The Carlisle Mosquito Online

Friday, September 14, 2007


Carlisle School requests $3 million in design funds for new building

After putting the building project on hold two times since last year's school Master Plan was completed, the School Building Committee (SBC) believes the time has come to move forward. That is how the School Building Committee voted last week, when it again weighed when to ask for architectural design funds. The group focused on three arguments for starting the project now: the Spalding Building is deteriorating, the school is currently overcrowded, and construction costs rise each year.

At the Board of Selectmen's meeting on September 11, the SBC asked that a Fall Town Meeting consider authorizing $3 million for design funds. Selectmen listened to the proposal but deferred the request until a later date.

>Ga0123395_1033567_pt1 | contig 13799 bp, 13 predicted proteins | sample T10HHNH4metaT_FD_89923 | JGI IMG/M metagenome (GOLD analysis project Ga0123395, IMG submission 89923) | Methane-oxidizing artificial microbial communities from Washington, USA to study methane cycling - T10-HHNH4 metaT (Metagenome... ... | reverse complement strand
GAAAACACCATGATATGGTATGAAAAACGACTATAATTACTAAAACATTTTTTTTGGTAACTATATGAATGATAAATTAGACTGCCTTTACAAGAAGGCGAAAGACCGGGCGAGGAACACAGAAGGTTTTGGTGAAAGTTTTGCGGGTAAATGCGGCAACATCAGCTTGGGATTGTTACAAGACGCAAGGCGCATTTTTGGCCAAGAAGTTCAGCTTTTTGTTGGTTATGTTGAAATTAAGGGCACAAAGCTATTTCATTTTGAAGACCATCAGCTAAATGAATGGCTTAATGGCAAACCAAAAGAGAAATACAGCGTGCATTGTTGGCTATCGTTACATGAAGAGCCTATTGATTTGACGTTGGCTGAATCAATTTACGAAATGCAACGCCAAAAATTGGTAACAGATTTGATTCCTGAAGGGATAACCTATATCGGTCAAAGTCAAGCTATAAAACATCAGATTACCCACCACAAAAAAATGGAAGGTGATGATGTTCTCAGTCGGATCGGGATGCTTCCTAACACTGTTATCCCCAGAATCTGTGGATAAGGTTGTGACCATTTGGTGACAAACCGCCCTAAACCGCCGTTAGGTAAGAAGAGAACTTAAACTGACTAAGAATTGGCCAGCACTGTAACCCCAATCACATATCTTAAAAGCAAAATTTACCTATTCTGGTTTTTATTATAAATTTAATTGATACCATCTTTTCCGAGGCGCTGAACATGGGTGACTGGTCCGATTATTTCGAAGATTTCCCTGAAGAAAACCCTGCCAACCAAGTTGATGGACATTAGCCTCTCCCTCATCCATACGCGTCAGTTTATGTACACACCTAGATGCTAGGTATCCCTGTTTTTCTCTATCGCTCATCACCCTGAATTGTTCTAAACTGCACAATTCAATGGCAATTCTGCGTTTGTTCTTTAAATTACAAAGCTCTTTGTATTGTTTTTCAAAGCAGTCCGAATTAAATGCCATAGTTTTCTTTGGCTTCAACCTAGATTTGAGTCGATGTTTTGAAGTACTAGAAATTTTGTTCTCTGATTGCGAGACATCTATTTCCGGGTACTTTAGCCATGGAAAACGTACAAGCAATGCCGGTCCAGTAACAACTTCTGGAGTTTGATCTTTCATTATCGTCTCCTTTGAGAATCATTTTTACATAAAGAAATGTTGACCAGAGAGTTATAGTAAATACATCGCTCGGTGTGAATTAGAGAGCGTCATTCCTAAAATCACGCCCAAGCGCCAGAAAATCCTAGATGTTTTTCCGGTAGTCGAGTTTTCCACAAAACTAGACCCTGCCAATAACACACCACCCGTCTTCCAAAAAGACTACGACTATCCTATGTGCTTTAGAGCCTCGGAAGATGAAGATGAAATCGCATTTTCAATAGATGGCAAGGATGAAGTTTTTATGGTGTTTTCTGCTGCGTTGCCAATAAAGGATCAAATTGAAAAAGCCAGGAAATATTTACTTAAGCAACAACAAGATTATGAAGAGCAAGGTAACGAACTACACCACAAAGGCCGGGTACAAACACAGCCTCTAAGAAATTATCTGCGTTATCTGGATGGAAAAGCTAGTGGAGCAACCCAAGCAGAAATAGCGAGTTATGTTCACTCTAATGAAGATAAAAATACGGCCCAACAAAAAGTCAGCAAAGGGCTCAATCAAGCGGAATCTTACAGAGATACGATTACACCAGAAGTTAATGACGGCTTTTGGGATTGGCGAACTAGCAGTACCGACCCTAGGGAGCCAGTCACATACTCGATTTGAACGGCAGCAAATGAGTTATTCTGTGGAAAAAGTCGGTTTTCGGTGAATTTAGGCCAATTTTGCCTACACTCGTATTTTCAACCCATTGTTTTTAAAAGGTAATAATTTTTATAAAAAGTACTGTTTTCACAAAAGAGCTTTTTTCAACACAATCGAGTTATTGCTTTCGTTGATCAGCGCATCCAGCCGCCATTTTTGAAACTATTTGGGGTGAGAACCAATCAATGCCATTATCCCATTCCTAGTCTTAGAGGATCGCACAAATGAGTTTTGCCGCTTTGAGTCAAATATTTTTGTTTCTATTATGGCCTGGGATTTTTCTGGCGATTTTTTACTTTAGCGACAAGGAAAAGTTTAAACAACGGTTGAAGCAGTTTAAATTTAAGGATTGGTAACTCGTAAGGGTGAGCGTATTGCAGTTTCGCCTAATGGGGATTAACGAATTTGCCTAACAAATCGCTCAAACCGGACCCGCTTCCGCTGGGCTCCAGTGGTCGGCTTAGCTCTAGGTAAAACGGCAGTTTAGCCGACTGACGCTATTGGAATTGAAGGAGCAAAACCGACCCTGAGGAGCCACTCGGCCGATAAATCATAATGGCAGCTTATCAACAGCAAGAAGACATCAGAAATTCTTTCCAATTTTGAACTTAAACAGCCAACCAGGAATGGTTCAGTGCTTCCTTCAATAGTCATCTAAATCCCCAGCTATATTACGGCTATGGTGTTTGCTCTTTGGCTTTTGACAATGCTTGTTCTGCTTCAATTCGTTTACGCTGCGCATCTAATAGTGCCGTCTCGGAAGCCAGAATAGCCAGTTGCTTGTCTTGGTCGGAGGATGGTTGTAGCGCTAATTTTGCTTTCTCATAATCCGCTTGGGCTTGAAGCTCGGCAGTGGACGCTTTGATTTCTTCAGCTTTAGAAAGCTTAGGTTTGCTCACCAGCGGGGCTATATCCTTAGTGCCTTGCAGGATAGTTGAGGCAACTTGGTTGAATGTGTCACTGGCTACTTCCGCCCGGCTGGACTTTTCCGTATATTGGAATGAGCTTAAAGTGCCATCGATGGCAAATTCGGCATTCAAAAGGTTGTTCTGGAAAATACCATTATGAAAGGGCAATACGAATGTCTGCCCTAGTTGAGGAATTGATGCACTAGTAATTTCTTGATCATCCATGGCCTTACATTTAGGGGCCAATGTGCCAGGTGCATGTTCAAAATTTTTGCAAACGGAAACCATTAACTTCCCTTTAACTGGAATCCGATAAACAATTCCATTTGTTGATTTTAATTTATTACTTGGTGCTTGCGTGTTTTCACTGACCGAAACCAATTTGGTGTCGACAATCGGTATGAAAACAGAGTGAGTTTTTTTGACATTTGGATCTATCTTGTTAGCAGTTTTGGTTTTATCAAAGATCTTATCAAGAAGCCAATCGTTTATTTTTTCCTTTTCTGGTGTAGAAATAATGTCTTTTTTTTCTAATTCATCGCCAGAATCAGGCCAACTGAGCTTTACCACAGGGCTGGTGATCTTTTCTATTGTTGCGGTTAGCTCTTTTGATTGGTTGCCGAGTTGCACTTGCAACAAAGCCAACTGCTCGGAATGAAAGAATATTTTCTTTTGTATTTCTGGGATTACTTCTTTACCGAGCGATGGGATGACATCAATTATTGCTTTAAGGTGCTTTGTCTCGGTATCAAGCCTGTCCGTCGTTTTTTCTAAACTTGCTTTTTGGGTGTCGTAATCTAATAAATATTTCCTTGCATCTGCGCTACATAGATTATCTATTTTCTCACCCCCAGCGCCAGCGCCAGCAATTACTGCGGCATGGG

After the school's Master Plan in April 2006 estimated Phase 1 would cost $26-$28 million, the Selectmen asked the group to come up with different cost options. Three cost options were developed by the building committee and Superintendent Marie Doyle and outlined in public forums held in May.

The building committee's vote for Option 3, estimated to cost approximately $28 million, was nearly unanimous. The project would replace the Spalding Building with a new two- to three-story elementary building of around 60,000 square feet to be connected to either the Wilkins or Corey Buildings, or both.